1-3 Ethics in Research
This is a time of profound change in the understanding of the ethics of applied social research. From the time immediately after World War 11 until the early 1990s, there was a gradually developing consensus about the key ethical principles that should underlie the research endeavor. Two marker events stand out (among many others) as symbolic of this consensus. The Nuremberg War Crimes Trial following World War H brought to public view the ways German scientists had used captive human subjects as subjects in often gruesome experiments. In the 1950s and 1960s, the Tuskegee Syphilis Study involved the withholding of known effective treatment for syphilis from African-American participants who were infected. Events like these forced the reexamination of ethical standards and the gradual development of a consensus that potential human subjects needed to he protected from being used as guinea pigs in scientific research.
By the 1990s. the dynamics of the situation changed. Cancer patients and per¬sons with acquired immunodeficiency syndrome (AIDS) fought publicly with the medical research establishment about the length of time needed to get approval for and complete research into potential cures for fatal diseases. In many cases, it is the ethical assumptions of the previous thirty years that drive this go-slow mentality. According to previous thinking. it is better to risk denying treatment for a while until there is enough confidence in a treatment, than risk harming innocent peo¬ple (as in the Nuremberg and Tuskegee events). Recently, however, people threat¬ened with fatal illness have been saying to the research establishment that they want to be test subjects, even under experimental conditions of considerable risk. Sev¬eral vocal and articulate patient groups who wanted to be experimented on came up against an ethical review system designed to protect them from being the sub¬jects of experiments!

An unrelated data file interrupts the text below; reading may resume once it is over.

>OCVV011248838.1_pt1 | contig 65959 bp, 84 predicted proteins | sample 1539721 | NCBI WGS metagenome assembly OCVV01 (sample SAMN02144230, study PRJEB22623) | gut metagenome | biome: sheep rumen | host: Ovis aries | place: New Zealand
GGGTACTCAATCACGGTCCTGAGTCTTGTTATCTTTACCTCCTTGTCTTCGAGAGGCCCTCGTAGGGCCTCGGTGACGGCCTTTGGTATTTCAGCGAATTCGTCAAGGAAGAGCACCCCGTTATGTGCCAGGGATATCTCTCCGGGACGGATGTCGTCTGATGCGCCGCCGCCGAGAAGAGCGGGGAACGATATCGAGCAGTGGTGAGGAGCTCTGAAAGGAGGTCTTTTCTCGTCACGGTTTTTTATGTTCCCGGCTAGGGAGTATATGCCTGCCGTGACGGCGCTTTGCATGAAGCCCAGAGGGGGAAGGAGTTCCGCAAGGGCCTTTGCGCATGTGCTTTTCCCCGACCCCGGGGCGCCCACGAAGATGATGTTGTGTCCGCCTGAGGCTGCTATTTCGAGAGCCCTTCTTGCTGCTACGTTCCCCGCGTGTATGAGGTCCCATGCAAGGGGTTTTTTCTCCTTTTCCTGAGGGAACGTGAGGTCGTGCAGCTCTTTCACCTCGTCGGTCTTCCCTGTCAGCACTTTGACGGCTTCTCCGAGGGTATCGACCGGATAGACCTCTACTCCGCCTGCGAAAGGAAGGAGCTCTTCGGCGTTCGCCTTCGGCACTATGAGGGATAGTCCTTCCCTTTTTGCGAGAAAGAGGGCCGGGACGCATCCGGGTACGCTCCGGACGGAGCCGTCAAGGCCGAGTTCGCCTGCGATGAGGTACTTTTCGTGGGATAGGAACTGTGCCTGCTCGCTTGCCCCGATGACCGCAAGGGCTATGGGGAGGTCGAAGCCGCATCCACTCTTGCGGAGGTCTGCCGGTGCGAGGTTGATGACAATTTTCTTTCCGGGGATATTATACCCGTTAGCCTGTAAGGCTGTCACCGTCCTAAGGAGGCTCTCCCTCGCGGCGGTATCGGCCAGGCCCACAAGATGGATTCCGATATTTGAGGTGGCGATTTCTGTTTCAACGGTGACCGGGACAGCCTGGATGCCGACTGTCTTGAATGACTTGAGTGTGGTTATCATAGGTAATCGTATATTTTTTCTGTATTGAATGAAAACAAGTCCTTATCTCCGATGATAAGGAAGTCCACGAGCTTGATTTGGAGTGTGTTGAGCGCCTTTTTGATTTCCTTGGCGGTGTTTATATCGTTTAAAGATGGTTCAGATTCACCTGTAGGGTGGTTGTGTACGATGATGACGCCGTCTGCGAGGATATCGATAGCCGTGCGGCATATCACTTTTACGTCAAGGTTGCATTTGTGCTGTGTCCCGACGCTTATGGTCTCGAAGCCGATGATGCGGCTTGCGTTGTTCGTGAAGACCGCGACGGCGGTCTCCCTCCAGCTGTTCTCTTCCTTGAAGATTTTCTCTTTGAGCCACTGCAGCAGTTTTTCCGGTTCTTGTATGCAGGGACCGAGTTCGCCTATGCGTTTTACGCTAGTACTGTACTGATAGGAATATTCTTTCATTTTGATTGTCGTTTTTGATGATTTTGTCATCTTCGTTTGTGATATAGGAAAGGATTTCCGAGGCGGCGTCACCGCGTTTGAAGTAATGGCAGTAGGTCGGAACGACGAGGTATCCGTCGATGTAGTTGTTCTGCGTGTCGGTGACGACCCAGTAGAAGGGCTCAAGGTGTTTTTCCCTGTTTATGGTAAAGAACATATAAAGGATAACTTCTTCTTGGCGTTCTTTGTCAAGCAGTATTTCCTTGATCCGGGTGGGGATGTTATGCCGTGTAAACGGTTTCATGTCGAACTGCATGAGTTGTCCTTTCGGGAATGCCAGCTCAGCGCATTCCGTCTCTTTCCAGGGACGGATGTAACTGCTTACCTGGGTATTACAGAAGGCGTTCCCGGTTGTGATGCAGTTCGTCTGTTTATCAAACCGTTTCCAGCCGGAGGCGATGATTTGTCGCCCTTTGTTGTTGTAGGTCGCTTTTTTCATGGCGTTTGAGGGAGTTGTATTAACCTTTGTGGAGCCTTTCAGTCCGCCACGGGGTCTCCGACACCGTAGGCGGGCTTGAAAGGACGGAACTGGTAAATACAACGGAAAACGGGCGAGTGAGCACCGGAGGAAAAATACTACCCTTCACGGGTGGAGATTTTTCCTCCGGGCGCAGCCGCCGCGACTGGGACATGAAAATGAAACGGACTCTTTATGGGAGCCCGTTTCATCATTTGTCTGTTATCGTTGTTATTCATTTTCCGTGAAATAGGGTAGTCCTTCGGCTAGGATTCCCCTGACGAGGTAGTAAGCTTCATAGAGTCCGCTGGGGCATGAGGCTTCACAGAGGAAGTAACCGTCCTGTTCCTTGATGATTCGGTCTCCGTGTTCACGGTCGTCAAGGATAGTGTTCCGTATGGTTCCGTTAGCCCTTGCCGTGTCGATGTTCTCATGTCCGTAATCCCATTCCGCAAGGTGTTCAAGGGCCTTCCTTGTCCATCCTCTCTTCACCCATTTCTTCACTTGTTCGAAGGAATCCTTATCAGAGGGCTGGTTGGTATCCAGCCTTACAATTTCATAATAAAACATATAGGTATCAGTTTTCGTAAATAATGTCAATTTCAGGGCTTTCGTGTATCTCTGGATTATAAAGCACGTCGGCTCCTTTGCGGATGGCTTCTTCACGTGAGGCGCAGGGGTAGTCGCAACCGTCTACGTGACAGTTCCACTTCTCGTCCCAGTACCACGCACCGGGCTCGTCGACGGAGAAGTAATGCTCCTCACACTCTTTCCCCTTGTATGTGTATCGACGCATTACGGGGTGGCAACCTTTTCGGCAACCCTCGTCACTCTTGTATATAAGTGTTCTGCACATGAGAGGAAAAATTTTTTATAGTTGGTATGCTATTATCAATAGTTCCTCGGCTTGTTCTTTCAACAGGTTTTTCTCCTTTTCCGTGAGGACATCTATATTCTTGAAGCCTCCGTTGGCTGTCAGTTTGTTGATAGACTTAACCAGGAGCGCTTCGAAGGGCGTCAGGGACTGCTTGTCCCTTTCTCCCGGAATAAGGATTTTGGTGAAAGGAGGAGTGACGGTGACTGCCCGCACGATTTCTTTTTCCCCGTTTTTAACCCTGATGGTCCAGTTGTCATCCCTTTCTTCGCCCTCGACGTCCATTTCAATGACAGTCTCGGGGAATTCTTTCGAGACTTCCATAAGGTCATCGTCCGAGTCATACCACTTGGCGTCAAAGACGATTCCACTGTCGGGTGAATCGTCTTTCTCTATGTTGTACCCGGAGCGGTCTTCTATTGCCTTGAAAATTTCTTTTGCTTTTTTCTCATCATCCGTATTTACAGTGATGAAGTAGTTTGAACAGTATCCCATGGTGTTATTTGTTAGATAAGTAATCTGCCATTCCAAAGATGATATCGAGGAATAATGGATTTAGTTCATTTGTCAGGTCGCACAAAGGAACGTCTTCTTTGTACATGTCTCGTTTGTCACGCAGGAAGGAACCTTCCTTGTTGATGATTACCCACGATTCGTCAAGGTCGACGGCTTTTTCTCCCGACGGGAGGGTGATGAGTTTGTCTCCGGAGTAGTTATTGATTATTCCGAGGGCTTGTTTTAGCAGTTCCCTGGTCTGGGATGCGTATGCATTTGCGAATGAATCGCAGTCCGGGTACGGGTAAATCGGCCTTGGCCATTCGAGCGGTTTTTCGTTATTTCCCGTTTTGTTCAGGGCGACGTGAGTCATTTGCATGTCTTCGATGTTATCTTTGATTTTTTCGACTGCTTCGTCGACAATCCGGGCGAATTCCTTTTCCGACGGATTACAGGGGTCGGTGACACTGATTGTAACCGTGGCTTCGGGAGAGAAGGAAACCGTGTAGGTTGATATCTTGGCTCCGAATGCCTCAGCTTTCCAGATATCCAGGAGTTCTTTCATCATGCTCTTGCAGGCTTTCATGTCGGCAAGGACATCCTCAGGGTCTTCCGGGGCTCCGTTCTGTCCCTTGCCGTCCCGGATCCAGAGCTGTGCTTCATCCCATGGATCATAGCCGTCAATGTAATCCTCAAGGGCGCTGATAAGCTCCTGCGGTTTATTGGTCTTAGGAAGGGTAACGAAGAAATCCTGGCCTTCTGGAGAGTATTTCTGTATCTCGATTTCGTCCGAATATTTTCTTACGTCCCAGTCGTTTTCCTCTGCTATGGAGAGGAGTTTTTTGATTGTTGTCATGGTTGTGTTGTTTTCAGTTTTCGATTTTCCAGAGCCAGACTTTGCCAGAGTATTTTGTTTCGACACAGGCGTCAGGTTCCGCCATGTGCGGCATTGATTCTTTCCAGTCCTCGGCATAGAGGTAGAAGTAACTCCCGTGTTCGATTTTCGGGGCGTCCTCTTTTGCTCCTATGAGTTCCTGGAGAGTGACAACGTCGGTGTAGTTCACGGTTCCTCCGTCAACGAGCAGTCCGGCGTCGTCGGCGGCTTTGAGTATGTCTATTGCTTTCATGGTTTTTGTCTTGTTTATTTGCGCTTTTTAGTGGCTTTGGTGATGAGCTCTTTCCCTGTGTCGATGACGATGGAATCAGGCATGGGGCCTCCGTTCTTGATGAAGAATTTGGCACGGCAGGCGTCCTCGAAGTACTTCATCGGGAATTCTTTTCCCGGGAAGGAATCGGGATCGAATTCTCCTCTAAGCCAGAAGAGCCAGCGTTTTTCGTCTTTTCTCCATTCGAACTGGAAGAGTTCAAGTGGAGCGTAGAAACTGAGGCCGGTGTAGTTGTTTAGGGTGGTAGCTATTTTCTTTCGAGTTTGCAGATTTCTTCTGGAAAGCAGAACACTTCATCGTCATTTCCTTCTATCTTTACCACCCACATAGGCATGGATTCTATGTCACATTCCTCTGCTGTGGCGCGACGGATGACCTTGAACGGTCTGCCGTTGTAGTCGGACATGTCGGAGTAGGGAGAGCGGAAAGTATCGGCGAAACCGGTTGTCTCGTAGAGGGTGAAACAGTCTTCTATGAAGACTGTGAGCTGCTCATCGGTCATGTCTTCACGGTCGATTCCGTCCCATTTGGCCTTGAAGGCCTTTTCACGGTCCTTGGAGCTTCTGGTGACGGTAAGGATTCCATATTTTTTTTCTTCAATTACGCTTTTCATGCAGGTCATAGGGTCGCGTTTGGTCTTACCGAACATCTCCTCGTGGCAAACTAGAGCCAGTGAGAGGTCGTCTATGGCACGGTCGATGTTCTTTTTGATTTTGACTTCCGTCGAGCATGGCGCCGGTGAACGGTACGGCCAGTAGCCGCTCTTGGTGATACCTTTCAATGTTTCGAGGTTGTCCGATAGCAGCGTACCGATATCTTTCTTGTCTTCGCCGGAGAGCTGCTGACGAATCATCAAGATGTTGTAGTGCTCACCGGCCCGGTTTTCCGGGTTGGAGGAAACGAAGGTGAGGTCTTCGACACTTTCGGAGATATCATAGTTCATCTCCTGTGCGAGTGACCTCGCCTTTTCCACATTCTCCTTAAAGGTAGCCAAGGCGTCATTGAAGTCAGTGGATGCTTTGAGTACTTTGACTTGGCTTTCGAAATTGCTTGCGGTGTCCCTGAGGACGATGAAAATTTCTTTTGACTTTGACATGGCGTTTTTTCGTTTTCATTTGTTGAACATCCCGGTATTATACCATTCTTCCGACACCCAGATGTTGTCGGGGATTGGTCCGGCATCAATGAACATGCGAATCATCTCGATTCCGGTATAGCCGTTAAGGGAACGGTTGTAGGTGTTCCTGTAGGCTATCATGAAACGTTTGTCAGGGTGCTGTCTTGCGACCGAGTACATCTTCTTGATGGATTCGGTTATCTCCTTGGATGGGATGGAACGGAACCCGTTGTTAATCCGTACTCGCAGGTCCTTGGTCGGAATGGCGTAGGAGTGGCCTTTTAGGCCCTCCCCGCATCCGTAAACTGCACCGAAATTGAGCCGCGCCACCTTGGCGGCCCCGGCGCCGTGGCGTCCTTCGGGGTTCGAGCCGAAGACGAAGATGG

Although the past few years in the ethics of research have been tumultuous ones, a new consensus is beginning to evolve that involves the stakeholder groups most affected by a problem participating more actively in the formulation of guide¬lines for research. Although, at present, it’s not entirely clear what the new consen¬sus will be, it is almost certain that it will not fall at either extreme: protecting
24 PART 1 Foundations
against human experimentation at all costs versus allowing anyone who is willing to be the subject of an experiment
1-3a The Language of Ethics
As in every other aspect of research, the area of ethics has its own vocabulary. In this section, I present some of the most important language regarding ethics in research.
The principle of voluntary participation requires that people not be coerced into participating in research. This is especially relevant where researchers had previously relied on captive audiences for their subjects—prisons, universities, and places like that Closely related to the notion of voluntary participation is the requirement of informed consent. Essentially, this means that prospective research participants must be fully informed about the procedures and risks involved in research and must give their consent to participate. Ethical standards also require that researchers not put participants in a situation where they might be at risk of harm as a result of their partic¬ipation. Harm can be defined as both physical and psychological.
Two standards are applied to help protect the privacy of research participants. Almost all research guarantees the participants confidentiality; they are assured that identifying information will not he made available to anyone who is not directly involved in the study. The stricter standard is the principle of anonymity, which essentially means that the participant will remain anonymous throughout the study, even to the researchers themselves. Clearly, the anonymity standard is a stronger guarantee of privacy, but it is sometimes difficult to accomplish, especially in situa¬tions where participants have to be measured at multiple time points (for example in a pre-post study). Increasingly, researchers have had to deal with the ethical issue of a person’s right to service. Good research practice often requires the use of a no-treatment control group—a group of participants who do ma get the treatment or program that is being studied. But when that treatment or program may have bene-ficial effects, persons assigned to the no-treatment control may feel their rights to equal access to services are being curtailed.
Even when clear ethical standards and principles exist, at times the need to do accurate research runs up against the rights of potential participants. No set of standards can possibly anticipate every ethical circumstance. Furthermore, there needs to be a procedure that assures that researchers will consider all relevant ethi¬cal issues in formulating research plans. To address such needs most institutions and organizations have formulated an Institutional Review Board (IRB), a panel of persons who review grant proposals with respect to ethical implications and decide whether additional actions need to be taken to assure the safety and rights of partic-ipants. By reviewing proposals for research, IRBs also help protect the organization and the researcher against potential legal implications of neglecting to address im-portant ethical issues of participants.